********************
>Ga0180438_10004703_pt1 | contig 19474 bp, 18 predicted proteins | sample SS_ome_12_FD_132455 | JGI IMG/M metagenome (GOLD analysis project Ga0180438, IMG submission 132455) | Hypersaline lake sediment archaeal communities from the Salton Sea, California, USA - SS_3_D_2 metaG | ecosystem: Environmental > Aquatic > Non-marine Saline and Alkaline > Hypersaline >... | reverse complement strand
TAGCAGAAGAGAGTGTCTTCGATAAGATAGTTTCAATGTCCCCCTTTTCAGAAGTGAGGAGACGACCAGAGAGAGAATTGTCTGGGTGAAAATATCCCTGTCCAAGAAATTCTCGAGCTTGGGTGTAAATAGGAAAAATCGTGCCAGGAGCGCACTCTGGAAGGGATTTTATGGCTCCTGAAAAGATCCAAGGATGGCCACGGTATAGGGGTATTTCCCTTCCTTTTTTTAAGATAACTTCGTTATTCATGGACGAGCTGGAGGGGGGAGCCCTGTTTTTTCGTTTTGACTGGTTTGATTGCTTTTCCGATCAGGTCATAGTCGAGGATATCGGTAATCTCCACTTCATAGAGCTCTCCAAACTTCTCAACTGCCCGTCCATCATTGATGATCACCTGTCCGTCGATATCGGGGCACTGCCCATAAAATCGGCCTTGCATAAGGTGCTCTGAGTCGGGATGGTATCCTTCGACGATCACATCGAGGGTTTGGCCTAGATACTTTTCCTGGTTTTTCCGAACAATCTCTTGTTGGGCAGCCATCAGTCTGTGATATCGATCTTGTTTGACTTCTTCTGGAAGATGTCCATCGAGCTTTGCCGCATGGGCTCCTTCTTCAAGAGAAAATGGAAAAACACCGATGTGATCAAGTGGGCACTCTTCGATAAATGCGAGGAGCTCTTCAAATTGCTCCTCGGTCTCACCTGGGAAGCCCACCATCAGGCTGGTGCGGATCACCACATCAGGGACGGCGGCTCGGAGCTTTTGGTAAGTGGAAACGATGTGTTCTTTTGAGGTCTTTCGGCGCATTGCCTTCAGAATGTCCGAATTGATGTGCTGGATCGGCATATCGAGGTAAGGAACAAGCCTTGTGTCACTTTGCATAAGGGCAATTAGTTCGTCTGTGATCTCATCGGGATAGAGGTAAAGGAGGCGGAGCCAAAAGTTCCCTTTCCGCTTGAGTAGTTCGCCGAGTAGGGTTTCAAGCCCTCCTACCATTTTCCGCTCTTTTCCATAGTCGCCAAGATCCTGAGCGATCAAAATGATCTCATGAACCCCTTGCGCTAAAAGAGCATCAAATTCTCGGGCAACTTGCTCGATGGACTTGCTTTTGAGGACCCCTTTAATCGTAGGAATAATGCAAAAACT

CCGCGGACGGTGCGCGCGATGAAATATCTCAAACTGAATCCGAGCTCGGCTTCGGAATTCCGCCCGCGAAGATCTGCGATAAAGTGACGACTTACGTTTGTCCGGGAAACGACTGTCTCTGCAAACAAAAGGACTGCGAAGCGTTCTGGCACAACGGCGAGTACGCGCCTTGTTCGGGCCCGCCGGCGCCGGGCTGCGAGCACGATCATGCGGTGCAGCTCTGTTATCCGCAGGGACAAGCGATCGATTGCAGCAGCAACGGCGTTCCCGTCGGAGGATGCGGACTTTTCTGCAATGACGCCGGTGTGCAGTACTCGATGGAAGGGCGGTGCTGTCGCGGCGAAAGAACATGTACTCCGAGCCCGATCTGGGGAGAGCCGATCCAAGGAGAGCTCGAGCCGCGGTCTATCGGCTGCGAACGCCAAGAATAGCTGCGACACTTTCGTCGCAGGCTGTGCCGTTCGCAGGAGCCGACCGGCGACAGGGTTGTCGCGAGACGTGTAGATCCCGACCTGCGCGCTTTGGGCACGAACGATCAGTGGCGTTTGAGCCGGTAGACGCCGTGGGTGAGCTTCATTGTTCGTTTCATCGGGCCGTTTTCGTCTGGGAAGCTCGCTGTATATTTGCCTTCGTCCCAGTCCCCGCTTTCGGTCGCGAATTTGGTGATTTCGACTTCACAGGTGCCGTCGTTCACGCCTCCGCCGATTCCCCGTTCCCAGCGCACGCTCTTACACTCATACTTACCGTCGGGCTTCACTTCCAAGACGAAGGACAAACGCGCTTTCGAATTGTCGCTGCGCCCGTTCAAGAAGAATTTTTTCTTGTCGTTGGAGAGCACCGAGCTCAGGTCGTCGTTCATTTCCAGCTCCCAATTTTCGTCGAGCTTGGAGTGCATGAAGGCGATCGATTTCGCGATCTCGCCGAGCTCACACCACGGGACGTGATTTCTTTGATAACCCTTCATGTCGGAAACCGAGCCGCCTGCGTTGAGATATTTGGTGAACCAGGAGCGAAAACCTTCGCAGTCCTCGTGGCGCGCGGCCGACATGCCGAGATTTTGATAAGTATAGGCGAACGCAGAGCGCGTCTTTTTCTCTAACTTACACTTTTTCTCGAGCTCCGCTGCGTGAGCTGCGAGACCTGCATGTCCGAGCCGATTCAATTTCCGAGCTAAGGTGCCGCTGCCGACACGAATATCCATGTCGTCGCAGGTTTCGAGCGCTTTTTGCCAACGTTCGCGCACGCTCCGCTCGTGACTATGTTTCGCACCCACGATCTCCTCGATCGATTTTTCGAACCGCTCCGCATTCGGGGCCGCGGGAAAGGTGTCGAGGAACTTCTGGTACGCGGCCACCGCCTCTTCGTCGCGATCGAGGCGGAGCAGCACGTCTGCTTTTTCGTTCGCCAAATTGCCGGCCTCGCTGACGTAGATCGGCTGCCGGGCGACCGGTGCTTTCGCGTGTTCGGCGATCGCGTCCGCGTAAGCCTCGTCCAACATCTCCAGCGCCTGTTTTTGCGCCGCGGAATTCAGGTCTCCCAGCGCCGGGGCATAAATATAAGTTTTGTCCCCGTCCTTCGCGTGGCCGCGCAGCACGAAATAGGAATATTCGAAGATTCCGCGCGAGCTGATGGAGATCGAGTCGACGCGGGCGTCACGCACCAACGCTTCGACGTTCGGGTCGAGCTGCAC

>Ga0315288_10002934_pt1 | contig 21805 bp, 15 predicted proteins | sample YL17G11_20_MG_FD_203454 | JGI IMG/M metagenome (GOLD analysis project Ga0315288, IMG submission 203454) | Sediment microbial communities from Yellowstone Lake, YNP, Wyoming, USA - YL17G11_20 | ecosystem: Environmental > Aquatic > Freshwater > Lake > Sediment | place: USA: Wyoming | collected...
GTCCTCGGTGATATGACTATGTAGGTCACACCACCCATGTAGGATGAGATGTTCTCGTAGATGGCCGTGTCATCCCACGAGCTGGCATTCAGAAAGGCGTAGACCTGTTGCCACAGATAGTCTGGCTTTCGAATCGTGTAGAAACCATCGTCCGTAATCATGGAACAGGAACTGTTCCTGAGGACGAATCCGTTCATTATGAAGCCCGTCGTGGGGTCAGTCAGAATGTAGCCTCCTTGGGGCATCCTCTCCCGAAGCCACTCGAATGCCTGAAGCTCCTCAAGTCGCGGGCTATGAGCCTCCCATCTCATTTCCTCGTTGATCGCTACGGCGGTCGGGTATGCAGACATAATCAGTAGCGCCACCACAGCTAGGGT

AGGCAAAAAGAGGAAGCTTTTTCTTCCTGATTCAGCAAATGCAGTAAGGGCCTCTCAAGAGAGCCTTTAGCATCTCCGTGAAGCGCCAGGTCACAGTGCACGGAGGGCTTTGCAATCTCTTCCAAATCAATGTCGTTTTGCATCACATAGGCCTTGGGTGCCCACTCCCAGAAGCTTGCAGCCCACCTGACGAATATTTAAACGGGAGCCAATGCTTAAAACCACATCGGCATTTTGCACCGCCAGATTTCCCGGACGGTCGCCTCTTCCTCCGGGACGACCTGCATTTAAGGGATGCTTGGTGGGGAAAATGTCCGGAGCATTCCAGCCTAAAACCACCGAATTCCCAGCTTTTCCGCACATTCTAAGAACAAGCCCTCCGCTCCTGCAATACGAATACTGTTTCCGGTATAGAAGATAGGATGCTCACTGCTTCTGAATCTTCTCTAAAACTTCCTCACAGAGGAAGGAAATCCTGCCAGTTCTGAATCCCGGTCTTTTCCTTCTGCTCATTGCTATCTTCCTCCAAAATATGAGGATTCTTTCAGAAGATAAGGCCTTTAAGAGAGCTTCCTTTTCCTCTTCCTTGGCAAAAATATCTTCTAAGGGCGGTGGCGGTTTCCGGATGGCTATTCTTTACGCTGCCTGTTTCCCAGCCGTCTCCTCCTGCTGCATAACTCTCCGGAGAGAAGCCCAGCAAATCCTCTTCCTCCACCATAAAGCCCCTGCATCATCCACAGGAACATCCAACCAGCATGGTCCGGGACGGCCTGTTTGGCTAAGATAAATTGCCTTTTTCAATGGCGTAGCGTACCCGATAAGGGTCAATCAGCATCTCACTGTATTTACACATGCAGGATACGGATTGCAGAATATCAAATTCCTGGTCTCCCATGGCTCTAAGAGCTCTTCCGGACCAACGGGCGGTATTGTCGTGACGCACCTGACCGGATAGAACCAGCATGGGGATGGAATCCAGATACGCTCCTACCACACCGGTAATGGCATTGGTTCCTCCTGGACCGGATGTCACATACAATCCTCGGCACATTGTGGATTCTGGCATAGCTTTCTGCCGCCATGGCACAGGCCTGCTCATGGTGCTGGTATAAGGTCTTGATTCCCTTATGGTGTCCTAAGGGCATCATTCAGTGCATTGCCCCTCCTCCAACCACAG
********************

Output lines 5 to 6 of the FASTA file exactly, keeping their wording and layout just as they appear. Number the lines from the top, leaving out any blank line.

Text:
GTCCTCGGTGATATGACTATGTAGGTCACACCACCCATGTAGGATGAGATGTTCTCGTAGATGGCCGTGTCATCCCACGAGCTGGCATTCAGAAAGGCGTAGACCTGTTGCCACAGATAGTCTGGCTTTCGAATCGTGTAGAAACCATCGTCCGTAATCATGGAACAGGAACTGTTCCTGAGGACGAATCCGTTCATTATGAAGCCCGTCGTGGGGTCAGTCAGAATGTAGCCTCCTTGGGGCATCCTCTCCCGAAGCCACTCGAATGCCTGAAGCTCCTCAAGTCGCGGGCTATGAGCCTCCCATCTCATTTCCTCGTTGATCGCTACGGCGGTCGGGTATGCAGACATAATCAGTAGCGCCACCACAGCTAGGGT

AGGCAAAAAGAGGAAGCTTTTTCTTCCTGATTCAGCAAATGCAGTAAGGGCCTCTCAAGAGAGCCTTTAGCATCTCCGTGAAGCGCCAGGTCACAGTGCACGGAGGGCTTTGCAATCTCTTCCAAATCAATGTCGTTTTGCATCACATAGGCCTTGGGTGCCCACTCCCAGAAGCTTGCAGCCCACCTGACGAATATTTAAACGGGAGCCAATGCTTAAAACCACATCGGCATTTTGCACCGCCAGATTTCCCGGACGGTCGCCTCTTCCTCCGGGACGACCTGCATTTAAGGGATGCTTGGTGGGGAAAATGTCCGGAGCATTCCAGCCTAAAACCACCGAATTCCCAGCTTTTCCGCACATTCTAAGAACAAGCCCTCCGCTCCTGCAATACGAATACTGTTTCCGGTATAGAAGATAGGATGCTCACTGCTTCTGAATCTTCTCTAAAACTTCCTCACAGAGGAAGGAAATCCTGCCAGTTCTGAATCCCGGTCTTTTCCTTCTGCTCATTGCTATCTTCCTCCAAAATATGAGGATTCTTTCAGAAGATAAGGCCTTTAAGAGAGCTTCCTTTTCCTCTTCCTTGGCAAAAATATCTTCTAAGGGCGGTGGCGGTTTCCGGATGGCTATTCTTTACGCTGCCTGTTTCCCAGCCGTCTCCTCCTGCTGCATAACTCTCCGGAGAGAAGCCCAGCAAATCCTCTTCCTCCACCATAAAGCCCCTGCATCATCCACAGGAACATCCAACCAGCATGGTCCGGGACGGCCTGTTTGGCTAAGATAAATTGCCTTTTTCAATGGCGTAGCGTACCCGATAAGGGTCAATCAGCATCTCACTGTATTTACACATGCAGGATACGGATTGCAGAATATCAAATTCCTGGTCTCCCATGGCTCTAAGAGCTCTTCCGGACCAACGGGCGGTATTGTCGTGACGCACCTGACCGGATAGAACCAGCATGGGGATGGAATCCAGATACGCTCCTACCACACCGGTAATGGCATTGGTTCCTCCTGGACCGGATGTCACATACAATCCTCGGCACATTGTGGATTCTGGCATAGCTTTCTGCCGCCATGGCACAGGCCTGCTCATGGTGCTGGTATAAGGTCTTGATTCCCTTATGGTGTCCTAAGGGCATCATTCAGTGCATTGCCCCTCCTCCAACCACAG